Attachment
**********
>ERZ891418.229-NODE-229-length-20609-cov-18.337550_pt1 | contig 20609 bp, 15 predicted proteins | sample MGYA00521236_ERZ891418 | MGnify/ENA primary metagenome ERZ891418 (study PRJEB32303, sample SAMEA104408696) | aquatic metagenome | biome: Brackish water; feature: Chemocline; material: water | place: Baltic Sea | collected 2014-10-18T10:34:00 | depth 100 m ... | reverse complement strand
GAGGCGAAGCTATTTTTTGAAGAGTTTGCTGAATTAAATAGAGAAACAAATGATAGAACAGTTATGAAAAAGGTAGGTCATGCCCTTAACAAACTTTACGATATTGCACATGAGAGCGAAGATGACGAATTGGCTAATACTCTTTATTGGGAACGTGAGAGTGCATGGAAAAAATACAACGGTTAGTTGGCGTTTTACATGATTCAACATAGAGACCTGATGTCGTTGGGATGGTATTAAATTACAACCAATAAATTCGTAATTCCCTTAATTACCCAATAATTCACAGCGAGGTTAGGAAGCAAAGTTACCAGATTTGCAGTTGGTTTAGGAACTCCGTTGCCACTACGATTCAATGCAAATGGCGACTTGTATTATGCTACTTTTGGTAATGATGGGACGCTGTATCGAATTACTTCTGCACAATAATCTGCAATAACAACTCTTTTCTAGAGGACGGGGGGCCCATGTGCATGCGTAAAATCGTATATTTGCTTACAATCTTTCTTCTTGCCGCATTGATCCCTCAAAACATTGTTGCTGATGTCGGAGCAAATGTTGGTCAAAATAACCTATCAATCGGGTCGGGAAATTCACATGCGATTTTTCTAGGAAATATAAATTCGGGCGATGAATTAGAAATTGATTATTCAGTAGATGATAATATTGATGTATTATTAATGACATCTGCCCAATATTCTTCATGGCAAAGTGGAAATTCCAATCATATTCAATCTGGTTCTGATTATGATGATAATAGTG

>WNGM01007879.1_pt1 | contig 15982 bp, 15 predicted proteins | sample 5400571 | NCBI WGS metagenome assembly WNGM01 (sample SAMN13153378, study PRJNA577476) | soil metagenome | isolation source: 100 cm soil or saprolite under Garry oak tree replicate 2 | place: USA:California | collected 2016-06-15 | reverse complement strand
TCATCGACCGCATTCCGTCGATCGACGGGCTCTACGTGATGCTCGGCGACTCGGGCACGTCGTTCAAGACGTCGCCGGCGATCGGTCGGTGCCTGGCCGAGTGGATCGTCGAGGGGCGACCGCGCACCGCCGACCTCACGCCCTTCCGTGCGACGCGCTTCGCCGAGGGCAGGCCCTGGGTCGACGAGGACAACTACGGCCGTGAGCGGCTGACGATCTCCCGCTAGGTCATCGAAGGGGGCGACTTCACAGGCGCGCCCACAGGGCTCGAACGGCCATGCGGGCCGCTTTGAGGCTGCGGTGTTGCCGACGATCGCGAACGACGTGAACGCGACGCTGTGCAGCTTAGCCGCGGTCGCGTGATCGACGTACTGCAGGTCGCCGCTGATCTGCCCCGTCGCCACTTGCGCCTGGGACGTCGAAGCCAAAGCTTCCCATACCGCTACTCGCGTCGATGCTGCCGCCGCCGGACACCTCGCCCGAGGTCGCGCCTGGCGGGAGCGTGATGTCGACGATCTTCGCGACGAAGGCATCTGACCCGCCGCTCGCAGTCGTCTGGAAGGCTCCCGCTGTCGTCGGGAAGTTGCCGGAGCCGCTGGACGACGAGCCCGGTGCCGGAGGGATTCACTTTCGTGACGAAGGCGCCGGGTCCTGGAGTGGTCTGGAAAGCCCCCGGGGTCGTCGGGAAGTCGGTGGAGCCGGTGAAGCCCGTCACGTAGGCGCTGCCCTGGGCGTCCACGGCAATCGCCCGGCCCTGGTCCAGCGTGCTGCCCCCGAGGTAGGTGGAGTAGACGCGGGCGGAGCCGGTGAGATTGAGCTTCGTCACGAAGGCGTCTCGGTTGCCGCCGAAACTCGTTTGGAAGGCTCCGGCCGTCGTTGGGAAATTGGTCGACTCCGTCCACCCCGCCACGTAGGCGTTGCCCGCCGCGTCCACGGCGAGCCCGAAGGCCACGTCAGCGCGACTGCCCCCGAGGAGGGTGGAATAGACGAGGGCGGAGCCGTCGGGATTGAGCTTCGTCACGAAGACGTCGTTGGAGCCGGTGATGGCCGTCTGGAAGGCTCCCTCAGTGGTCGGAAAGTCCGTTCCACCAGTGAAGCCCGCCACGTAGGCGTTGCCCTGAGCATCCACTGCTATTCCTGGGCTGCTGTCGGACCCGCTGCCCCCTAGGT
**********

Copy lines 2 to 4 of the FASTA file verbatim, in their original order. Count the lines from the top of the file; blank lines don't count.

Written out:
GAGGCGAAGCTATTTTTTGAAGAGTTTGCTGAATTAAATAGAGAAACAAATGATAGAACAGTTATGAAAAAGGTAGGTCATGCCCTTAACAAACTTTACGATATTGCACATGAGAGCGAAGATGACGAATTGGCTAATACTCTTTATTGGGAACGTGAGAGTGCATGGAAAAAATACAACGGTTAGTTGGCGTTTTACATGATTCAACATAGAGACCTGATGTCGTTGGGATGGTATTAAATTACAACCAATAAATTCGTAATTCCCTTAATTACCCAATAATTCACAGCGAGGTTAGGAAGCAAAGTTACCAGATTTGCAGTTGGTTTAGGAACTCCGTTGCCACTACGATTCAATGCAAATGGCGACTTGTATTATGCTACTTTTGGTAATGATGGGACGCTGTATCGAATTACTTCTGCACAATAATCTGCAATAACAACTCTTTTCTAGAGGACGGGGGGCCCATGTGCATGCGTAAAATCGTATATTTGCTTACAATCTTTCTTCTTGCCGCATTGATCCCTCAAAACATTGTTGCTGATGTCGGAGCAAATGTTGGTCAAAATAACCTATCAATCGGGTCGGGAAATTCACATGCGATTTTTCTAGGAAATATAAATTCGGGCGATGAATTAGAAATTGATTATTCAGTAGATGATAATATTGATGTATTATTAATGACATCTGCCCAATATTCTTCATGGCAAAGTGGAAATTCCAATCATATTCAATCTGGTTCTGATTATGATGATAATAGTG

>WNGM01007879.1_pt1 | contig 15982 bp, 15 predicted proteins | sample 5400571 | NCBI WGS metagenome assembly WNGM01 (sample SAMN13153378, study PRJNA577476) | soil metagenome | isolation source: 100 cm soil or saprolite under Garry oak tree replicate 2 | place: USA:California | collected 2016-06-15 | reverse complement strand
TCATCGACCGCATTCCGTCGATCGACGGGCTCTACGTGATGCTCGGCGACTCGGGCACGTCGTTCAAGACGTCGCCGGCGATCGGTCGGTGCCTGGCCGAGTGGATCGTCGAGGGGCGACCGCGCACCGCCGACCTCACGCCCTTCCGTGCGACGCGCTTCGCCGAGGGCAGGCCCTGGGTCGACGAGGACAACTACGGCCGTGAGCGGCTGACGATCTCCCGCTAGGTCATCGAAGGGGGCGACTTCACAGGCGCGCCCACAGGGCTCGAACGGCCATGCGGGCCGCTTTGAGGCTGCGGTGTTGCCGACGATCGCGAACGACGTGAACGCGACGCTGTGCAGCTTAGCCGCGGTCGCGTGATCGACGTACTGCAGGTCGCCGCTGATCTGCCCCGTCGCCACTTGCGCCTGGGACGTCGAAGCCAAAGCTTCCCATACCGCTACTCGCGTCGATGCTGCCGCCGCCGGACACCTCGCCCGAGGTCGCGCCTGGCGGGAGCGTGATGTCGACGATCTTCGCGACGAAGGCATCTGACCCGCCGCTCGCAGTCGTCTGGAAGGCTCCCGCTGTCGTCGGGAAGTTGCCGGAGCCGCTGGACGACGAGCCCGGTGCCGGAGGGATTCACTTTCGTGACGAAGGCGCCGGGTCCTGGAGTGGTCTGGAAAGCCCCCGGGGTCGTCGGGAAGTCGGTGGAGCCGGTGAAGCCCGTCACGTAGGCGCTGCCCTGGGCGTCCACGGCAATCGCCCGGCCCTGGTCCAGCGTGCTGCCCCCGAGGTAGGTGGAGTAGACGCGGGCGGAGCCGGTGAGATTGAGCTTCGTCACGAAGGCGTCTCGGTTGCCGCCGAAACTCGTTTGGAAGGCTCCGGCCGTCGTTGGGAAATTGGTCGACTCCGTCCACCCCGCCACGTAGGCGTTGCCCGCCGCGTCCACGGCGAGCCCGAAGGCCACGTCAGCGCGACTGCCCCCGAGGAGGGTGGAATAGACGAGGGCGGAGCCGTCGGGATTGAGCTTCGTCACGAAGACGTCGTTGGAGCCGGTGATGGCCGTCTGGAAGGCTCCCTCAGTGGTCGGAAAGTCCGTTCCACCAGTGAAGCCCGCCACGTAGGCGTTGCCCTGAGCATCCACTGCTATTCCTGGGCTGCTGTCGGACCCGCTGCCCCCTAGGT